Recently, I subscribed to Google’s news alert specifically on the topic “grad students”. I did it in order to be updated on whatever comes up in the news involving grad students. Interestingly enough, Google sent an email alert today, and these are the two most interesting news I have found.
1.Bad news first. Look at how university professors in Turkey allow such obscenity to stain the academe as an institution.
BBC News Europe. The news brings us to Bilgi University in Istanbul. Film student Deniz Ozgun made a porn film for his dissertation project. Obviously he failed the review.
It didn’t cause a stir at first. But Deniz gave an interview in a news magazine about how he filmed his project on campus. This caused the uproar among parents which caused the Board of Education to put pressure on the university to act.
The school has already closed its film department as well as fire three professors after the incident. (See Full Story)
2.Here comes the good news: nothing messes with academic freedom.
The Guardian. This brings us to Cambridge University. Computer security student Omar Choudary’s thesis described a flaw in the chip-and-pin (personal identification number) security system that allows criminals to make fraudulent transactions with a stolen bank card using any pin they care to choose. This was posted in the university website as is the practice for all master’s thesis after having passed the review.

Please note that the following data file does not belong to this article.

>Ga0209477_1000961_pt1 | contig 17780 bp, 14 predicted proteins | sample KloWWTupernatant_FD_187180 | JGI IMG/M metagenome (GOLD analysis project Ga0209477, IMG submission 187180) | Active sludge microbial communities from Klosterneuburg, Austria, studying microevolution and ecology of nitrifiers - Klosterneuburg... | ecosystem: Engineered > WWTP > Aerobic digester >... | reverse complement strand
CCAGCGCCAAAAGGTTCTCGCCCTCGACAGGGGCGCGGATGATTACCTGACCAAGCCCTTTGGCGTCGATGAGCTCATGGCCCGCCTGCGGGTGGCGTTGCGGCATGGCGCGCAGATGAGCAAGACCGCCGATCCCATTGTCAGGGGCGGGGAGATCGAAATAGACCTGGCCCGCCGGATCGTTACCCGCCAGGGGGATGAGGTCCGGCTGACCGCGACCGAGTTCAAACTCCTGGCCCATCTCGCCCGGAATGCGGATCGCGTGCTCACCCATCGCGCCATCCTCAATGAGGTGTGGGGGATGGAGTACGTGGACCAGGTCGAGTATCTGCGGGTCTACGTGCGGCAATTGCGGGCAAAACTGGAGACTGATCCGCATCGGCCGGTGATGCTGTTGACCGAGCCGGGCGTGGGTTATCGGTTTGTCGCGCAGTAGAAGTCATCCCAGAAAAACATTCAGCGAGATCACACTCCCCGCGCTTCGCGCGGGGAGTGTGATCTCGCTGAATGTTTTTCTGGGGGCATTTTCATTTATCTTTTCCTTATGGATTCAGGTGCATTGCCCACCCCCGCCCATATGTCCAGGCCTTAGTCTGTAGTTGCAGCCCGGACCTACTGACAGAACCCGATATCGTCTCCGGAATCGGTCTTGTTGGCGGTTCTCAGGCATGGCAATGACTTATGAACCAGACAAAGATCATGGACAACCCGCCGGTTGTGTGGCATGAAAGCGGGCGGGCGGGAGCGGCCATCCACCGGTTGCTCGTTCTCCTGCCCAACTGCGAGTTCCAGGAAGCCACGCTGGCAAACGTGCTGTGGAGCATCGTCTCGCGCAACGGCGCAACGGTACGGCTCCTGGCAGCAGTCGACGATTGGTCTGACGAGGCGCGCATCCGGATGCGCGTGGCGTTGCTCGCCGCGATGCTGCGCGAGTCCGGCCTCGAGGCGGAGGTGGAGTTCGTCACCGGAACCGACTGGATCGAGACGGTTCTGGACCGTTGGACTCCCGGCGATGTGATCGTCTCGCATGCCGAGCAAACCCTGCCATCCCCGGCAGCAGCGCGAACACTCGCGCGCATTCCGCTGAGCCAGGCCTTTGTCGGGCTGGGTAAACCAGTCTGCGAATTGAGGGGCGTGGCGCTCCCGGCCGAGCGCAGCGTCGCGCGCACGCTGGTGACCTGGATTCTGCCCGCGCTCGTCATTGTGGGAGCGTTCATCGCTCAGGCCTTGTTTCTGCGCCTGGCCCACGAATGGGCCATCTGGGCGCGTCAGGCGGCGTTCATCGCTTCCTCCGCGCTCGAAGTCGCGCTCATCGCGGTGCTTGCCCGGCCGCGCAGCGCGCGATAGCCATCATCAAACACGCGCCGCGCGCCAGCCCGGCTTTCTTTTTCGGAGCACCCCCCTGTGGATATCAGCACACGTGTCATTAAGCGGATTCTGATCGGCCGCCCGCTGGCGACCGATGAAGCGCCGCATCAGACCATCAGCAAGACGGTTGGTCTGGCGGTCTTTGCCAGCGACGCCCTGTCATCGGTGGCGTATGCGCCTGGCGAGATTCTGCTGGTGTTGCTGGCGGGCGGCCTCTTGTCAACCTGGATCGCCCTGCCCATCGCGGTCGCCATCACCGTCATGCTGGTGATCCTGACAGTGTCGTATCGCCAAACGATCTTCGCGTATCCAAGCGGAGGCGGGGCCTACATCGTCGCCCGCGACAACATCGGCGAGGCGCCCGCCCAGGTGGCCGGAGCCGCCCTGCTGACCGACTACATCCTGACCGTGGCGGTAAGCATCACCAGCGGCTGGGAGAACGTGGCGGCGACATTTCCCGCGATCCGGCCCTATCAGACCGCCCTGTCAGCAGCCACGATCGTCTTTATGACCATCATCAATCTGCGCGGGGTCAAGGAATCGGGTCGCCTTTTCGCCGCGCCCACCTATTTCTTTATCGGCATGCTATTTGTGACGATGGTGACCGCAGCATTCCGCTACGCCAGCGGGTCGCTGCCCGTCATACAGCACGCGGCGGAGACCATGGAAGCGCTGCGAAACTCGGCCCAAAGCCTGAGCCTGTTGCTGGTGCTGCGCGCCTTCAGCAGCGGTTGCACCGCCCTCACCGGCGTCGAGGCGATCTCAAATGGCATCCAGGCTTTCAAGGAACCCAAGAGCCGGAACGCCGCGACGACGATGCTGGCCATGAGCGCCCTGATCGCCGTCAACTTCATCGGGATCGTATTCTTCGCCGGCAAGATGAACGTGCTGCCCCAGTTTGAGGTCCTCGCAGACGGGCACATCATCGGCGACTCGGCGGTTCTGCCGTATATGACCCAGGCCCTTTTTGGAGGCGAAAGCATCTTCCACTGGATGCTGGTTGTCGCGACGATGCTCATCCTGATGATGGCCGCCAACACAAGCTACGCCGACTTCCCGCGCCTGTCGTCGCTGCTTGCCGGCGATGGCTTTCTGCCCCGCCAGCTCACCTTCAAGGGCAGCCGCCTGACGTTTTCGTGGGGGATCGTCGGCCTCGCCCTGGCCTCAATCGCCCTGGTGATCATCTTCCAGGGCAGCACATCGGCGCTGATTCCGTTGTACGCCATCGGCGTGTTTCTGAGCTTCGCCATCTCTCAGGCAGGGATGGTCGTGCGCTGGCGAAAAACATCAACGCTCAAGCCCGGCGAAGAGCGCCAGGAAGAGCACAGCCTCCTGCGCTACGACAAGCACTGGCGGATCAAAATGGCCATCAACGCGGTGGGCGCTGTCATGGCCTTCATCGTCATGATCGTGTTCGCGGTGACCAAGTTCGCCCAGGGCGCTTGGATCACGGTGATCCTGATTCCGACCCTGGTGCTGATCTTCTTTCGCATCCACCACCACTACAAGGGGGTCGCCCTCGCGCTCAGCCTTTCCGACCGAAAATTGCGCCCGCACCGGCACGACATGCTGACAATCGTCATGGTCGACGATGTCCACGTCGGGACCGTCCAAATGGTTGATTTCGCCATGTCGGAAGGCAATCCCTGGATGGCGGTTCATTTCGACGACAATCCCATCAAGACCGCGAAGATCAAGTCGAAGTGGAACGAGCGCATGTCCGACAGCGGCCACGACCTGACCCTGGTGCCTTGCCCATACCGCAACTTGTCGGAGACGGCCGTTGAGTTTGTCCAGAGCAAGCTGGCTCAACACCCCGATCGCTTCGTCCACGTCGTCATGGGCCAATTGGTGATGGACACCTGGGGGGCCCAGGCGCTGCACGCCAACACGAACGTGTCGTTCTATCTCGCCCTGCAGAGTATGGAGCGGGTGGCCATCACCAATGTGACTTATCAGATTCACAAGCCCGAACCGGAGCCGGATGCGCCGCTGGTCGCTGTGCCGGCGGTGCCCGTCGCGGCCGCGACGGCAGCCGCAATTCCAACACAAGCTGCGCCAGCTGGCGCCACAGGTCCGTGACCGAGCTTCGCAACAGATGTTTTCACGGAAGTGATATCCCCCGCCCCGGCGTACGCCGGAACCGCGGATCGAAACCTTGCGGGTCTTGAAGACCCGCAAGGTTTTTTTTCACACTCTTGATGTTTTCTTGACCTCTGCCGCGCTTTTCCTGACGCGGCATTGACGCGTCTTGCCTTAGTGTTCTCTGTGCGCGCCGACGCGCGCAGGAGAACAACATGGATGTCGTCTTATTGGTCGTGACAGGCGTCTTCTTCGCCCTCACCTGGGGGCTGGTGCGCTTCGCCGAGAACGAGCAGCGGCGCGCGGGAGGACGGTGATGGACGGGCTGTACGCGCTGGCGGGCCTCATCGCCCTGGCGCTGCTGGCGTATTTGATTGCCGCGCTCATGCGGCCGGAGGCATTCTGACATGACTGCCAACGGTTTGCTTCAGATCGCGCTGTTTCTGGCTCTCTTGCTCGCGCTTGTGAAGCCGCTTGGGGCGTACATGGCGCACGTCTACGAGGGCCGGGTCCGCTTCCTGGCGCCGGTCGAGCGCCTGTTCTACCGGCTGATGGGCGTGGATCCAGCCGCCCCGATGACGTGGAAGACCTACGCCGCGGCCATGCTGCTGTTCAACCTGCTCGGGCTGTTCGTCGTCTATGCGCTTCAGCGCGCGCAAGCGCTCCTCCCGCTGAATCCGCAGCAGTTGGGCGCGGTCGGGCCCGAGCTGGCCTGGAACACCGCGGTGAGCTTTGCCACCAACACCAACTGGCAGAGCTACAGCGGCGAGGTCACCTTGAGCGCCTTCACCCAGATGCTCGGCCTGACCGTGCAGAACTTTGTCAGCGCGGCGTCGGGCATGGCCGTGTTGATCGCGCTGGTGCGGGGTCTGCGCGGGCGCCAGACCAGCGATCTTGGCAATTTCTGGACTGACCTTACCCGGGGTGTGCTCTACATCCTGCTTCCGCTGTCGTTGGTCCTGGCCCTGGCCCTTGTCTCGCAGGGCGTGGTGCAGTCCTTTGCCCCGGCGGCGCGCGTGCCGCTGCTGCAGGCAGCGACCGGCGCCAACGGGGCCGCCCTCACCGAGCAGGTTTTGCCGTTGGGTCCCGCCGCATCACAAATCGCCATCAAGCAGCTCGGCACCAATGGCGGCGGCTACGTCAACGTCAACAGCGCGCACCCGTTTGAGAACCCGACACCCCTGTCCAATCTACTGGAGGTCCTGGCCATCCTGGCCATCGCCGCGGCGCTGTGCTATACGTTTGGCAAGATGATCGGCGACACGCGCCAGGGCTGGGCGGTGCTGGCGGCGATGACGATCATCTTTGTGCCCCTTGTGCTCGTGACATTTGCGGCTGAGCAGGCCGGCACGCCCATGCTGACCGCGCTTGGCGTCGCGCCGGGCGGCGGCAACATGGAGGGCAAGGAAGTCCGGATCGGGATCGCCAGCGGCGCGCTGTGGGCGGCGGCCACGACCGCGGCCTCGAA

However, The UK Cards Association, which represents major UK banks and building societies, asked Cambridge to remove the thesis from their website because allegedly it “places in the public domain a blueprint for building a device which purports to exploit a loophole in the security of chip and PIN.” Cambridge bluntly refused adding that they have already informed the banks about the loopholes since 2009.
Ross Anderson, professor of security engineering at the university's Computer Laboratory, in his reply to the UKCA wrote “"You seem to think we might censor a student's thesis, which is lawful and already in the public domain, simply because a powerful interest finds it inconvenient. This shows a deep misconception of what universities are and how we work.” (See Full Story)